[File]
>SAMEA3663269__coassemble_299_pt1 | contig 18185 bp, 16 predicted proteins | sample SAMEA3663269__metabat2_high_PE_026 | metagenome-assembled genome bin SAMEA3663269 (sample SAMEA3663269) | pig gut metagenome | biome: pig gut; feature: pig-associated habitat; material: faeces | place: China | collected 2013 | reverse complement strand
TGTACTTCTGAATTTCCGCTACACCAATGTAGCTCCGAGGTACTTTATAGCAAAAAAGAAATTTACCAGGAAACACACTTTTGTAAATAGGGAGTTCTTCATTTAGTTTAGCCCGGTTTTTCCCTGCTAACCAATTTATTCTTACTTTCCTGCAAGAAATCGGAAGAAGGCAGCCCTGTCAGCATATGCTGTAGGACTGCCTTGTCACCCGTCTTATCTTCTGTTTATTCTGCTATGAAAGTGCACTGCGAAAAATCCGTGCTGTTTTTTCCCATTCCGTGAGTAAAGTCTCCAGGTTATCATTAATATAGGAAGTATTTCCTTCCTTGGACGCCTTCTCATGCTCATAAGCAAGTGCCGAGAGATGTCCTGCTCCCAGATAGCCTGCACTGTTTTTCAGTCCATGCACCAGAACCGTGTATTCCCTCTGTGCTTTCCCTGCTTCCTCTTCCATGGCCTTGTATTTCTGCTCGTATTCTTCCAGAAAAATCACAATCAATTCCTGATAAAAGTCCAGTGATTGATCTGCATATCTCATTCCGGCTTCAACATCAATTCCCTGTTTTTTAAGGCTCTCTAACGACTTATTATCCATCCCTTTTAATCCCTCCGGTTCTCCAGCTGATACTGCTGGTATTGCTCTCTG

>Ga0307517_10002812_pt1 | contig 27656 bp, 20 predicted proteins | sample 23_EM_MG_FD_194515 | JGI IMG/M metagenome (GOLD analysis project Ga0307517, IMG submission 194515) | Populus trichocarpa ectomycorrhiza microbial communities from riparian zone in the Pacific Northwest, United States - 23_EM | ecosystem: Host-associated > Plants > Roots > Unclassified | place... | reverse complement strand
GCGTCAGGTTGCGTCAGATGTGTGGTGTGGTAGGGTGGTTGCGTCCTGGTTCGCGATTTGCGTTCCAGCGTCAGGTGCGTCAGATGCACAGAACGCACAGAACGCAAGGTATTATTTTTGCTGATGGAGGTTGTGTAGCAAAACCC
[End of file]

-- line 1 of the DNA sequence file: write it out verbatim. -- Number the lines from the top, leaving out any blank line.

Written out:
>SAMEA3663269__coassemble_299_pt1 | contig 18185 bp, 16 predicted proteins | sample SAMEA3663269__metabat2_high_PE_026 | metagenome-assembled genome bin SAMEA3663269 (sample SAMEA3663269) | pig gut metagenome | biome: pig gut; feature: pig-associated habitat; material: faeces | place: China | collected 2013 | reverse complement strand